The advantages of mediation in resolving family disputes
Last year Peter Cruddas, former Conservative Party co-treasurer, commenced proceedings against the Sunday Times for defamation and malicious falsehood following the publication of a series of articles about him in March 2012. The meaning of the words complained of were determined as a preliminary issue earlier this year and the natural and ordinary meanings were found to be as Mr Cruddas had alleged (see my previous blog Defamation & Malicious Falsehood – discussing the Peter Cruddas case – part 1).
On 31 July 2013, Tugenhudt J handed down his final judgement finding the articles to be both libellous and to contain malicious falsehoods. The Sunday Times was ordered to pay £180,000 in libel damages (including £15,000 for aggravated damages) and a costs order was made for £500,000 to be paid on account by 14 August 2013. No separate damages award was made in respect of the claim for malicious falsehood on the basis that Mr Cruddas was not entiled to recover twice for the same damage.
The Sunday Times fought the libel action relying solely on the defence of truth (justification) requiring them to prove that what had been published was an accurate and true report. The court found each of the meanings assigned to the articles published in the Sunday Times by the Court of Appeal to be untrue. More specifically, Tugenhudt J determined that:
It is interesting that the defendants chose not to raise the defence of honest opinion or public interest (the Reynolds defence) despite previously asserting that they considered that these defences would be available to them. In particular, the Reynolds defence is designed to protect investigative journalists and enable the publication of defamatory material where the content of the article is in the public interest and the journalist is able to demonstrate that they have acted responsibly in compiling the story. Given the high profile of Mr Cruddas and the suggestion that he was corrupt and willing to act in breach of UK electoral law, one would envisage that the newspaper may have had grounds to argue that the story was in the public interest. However whilst Tugendhat J was not required to consider the Reynolds defence he did comment as follows: ‘The truth is the truth, whether telling it is in the public interest or not. But telling a falsehood would not be in the public interest.’
Tugendhat J also gave a somewhat damning account of the manner in which the journalists went about obtaining the material forming the basis of the articles in questions (something that he would no doubt also have been taken into account when considering whether they had acted responsibly under Reynolds) and questioned the reliability of their evidence on this basis. He said: ‘It is very surprising that the journalists should so consistently and seriously have misled the Editor as to the basis on which they sought authorisation for the use of subterfuge… The journalists claimed in evidence that he had been kept fully informed. But since I find much of their evidence incredible, I doubt that too.’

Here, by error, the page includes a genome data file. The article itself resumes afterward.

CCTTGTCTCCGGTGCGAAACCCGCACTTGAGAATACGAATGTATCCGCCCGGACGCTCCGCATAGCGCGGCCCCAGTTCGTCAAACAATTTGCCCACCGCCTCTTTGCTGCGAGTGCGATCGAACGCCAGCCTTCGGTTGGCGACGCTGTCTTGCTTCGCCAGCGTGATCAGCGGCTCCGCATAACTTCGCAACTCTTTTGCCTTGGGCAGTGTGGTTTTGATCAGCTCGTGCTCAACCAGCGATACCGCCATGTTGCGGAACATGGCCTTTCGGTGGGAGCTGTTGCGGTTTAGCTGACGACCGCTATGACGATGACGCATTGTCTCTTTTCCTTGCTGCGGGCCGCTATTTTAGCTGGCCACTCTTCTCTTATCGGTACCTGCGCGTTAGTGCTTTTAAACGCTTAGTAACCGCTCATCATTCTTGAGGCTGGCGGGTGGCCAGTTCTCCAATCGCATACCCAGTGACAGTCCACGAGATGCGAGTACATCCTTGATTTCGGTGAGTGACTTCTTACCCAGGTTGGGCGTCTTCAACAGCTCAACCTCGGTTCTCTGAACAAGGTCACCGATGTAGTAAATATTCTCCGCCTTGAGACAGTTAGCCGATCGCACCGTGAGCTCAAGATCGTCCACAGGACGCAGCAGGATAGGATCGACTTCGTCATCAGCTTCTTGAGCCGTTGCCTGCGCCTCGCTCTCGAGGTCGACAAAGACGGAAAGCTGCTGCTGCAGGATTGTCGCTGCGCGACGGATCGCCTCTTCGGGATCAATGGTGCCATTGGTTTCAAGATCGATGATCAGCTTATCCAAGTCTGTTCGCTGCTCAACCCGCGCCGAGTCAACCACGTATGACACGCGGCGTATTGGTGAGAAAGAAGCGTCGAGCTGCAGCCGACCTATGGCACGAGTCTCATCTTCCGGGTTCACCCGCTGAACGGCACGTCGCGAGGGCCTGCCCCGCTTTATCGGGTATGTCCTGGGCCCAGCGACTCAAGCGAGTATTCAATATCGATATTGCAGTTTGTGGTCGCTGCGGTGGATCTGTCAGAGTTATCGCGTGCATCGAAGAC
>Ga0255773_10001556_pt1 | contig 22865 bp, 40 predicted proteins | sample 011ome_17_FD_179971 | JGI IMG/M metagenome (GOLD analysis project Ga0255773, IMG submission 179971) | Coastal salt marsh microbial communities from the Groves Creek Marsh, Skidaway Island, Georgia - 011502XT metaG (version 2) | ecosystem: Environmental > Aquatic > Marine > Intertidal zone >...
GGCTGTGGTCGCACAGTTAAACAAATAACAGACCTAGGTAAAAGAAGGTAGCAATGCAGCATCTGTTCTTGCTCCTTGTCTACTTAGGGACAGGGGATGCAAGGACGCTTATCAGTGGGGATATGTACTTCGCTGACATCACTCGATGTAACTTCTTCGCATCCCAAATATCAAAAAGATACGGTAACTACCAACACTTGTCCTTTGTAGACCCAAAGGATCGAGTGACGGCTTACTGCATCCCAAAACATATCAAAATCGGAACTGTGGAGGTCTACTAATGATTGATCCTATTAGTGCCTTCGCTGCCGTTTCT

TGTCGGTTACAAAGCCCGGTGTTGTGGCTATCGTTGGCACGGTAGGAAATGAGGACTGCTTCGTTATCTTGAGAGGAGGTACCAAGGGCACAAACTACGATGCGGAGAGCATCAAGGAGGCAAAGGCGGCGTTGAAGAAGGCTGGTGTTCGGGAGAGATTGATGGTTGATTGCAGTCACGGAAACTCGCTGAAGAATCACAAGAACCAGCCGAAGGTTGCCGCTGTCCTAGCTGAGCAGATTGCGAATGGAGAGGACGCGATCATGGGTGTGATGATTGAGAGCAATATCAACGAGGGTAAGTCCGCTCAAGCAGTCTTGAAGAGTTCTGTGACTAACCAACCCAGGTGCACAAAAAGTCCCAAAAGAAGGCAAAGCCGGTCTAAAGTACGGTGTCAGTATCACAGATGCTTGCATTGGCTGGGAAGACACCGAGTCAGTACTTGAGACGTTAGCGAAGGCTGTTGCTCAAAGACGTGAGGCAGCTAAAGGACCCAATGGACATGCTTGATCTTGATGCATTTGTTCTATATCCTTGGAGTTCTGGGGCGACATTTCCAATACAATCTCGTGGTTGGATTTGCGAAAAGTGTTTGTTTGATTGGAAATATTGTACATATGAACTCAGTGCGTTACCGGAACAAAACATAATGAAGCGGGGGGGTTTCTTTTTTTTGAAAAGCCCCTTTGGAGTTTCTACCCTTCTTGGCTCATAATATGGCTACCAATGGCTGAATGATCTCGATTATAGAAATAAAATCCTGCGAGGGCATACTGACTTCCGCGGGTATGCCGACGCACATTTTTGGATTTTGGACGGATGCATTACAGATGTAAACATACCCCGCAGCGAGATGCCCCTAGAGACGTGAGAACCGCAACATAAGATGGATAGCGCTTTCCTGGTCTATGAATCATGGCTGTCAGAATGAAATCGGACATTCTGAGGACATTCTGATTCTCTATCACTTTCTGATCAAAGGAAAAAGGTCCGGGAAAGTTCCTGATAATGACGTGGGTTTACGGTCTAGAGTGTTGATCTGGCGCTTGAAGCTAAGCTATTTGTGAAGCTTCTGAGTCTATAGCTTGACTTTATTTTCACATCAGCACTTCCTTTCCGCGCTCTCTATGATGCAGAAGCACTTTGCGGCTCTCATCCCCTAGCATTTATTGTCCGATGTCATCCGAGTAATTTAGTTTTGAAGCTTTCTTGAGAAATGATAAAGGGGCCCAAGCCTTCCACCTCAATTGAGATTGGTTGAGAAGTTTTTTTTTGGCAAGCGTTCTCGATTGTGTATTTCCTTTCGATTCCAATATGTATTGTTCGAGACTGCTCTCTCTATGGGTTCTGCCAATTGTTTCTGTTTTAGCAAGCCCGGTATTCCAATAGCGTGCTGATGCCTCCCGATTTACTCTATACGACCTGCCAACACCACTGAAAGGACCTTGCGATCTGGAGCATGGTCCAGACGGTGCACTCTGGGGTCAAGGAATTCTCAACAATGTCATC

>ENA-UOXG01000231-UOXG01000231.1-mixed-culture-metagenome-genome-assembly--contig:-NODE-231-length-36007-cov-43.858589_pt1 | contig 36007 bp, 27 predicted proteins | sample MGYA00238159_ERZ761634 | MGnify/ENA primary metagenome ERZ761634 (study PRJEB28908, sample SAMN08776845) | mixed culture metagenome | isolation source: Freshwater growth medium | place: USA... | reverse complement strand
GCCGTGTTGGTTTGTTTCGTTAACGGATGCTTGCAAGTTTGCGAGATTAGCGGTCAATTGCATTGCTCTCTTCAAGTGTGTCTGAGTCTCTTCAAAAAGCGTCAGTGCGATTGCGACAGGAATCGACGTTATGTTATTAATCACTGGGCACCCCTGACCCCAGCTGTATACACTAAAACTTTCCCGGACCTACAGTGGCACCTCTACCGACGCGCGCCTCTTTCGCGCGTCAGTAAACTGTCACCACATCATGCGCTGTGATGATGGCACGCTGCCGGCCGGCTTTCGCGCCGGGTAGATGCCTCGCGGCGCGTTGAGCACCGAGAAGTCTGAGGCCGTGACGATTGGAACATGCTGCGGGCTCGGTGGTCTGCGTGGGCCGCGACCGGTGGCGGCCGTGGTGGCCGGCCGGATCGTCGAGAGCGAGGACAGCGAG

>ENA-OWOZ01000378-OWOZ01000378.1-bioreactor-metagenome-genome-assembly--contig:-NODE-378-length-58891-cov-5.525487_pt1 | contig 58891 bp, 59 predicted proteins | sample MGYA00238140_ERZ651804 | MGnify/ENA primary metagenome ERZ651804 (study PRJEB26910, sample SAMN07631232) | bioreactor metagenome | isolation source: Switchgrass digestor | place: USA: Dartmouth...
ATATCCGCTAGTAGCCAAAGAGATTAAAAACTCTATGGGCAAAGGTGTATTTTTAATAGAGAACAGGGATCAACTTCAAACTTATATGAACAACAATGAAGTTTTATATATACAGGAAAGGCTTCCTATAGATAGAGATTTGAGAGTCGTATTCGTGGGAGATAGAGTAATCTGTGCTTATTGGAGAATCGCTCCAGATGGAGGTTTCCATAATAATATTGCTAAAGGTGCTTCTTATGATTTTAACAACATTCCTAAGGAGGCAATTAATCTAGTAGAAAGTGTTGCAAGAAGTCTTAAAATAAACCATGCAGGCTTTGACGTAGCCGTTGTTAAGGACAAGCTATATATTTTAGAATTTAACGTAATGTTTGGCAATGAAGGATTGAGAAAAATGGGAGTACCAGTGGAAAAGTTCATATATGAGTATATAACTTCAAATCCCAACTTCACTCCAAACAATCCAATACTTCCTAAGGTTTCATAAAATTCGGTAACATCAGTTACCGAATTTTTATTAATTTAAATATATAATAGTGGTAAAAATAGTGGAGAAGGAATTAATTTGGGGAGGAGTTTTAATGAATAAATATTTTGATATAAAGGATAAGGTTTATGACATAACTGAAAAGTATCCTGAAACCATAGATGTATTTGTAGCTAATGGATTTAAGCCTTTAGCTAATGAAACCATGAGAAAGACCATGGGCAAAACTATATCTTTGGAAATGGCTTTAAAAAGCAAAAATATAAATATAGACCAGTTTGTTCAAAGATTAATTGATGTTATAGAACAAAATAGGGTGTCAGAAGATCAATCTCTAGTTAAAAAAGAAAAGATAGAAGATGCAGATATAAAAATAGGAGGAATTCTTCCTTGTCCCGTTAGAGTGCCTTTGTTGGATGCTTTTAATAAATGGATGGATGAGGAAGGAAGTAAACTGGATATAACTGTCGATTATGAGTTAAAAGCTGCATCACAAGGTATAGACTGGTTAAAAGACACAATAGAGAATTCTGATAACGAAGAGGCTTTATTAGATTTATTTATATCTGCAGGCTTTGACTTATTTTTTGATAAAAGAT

In the wake of Leveson such criticism will only compound the furor surrounding the use of subterfuge by investigative journalists and may have serious implications for undercover reporting of this nature.
The components of a claim in malicious falsehood claim are: ‘that the defendant has published about the plaintiff words which are false, that they were published maliciously, and that special damage has followed as the direct and natural result of their publication’ (Tesla Motors Ltd v British Broadcasting Corporation). Given that the meanings assigned to the article were said to be untrue for the purposes of the claim in libel, it followed that the same applied in respect of malicious prosecution leaving the court to determine only whether they were published maliciously and that special damage had followed. In respect of malice, Tugenhudt J found that not only did the journalists know the articles to be false but also that they had the ‘dominant intention to injure Mr Cruddas and they expressed delight when they learnt that they had caused his resignation.’ As to special damage, the effect of the Defamation Act 1952 was that it would be sufficient if the words were calculated to cause pecuniary damage to the claimant and despite knowing the articles to be false the journalists had done nothing to limit the damage to Mr Cruddas’s reputation.
It is of note that one of the distinctions between a libel claim and a claim in malicious falsehood is that the burden of proof in the case of the latter lies with claimant. Tugenhudt J addressed this distinction in his judgement but stated that irrespective of where the burden of proof lies he would have reached the same conclusion in both instances.
The damages award in this case is one of the highest libel awards in recent years and is intended to reflect the level of damage to Mr Cruddas’s reputation and take account of the personal distress caused by the publication of the articles. Tugenhudt J commented that the trial had received almost no publicity in the media meaning that the allegations had not received wider circulation and therefore it was ‘all the more important that the award of damages should be one that will receive publicity’. The Sunday Times has confirmed that they will be appealing to the Court of Appeal.
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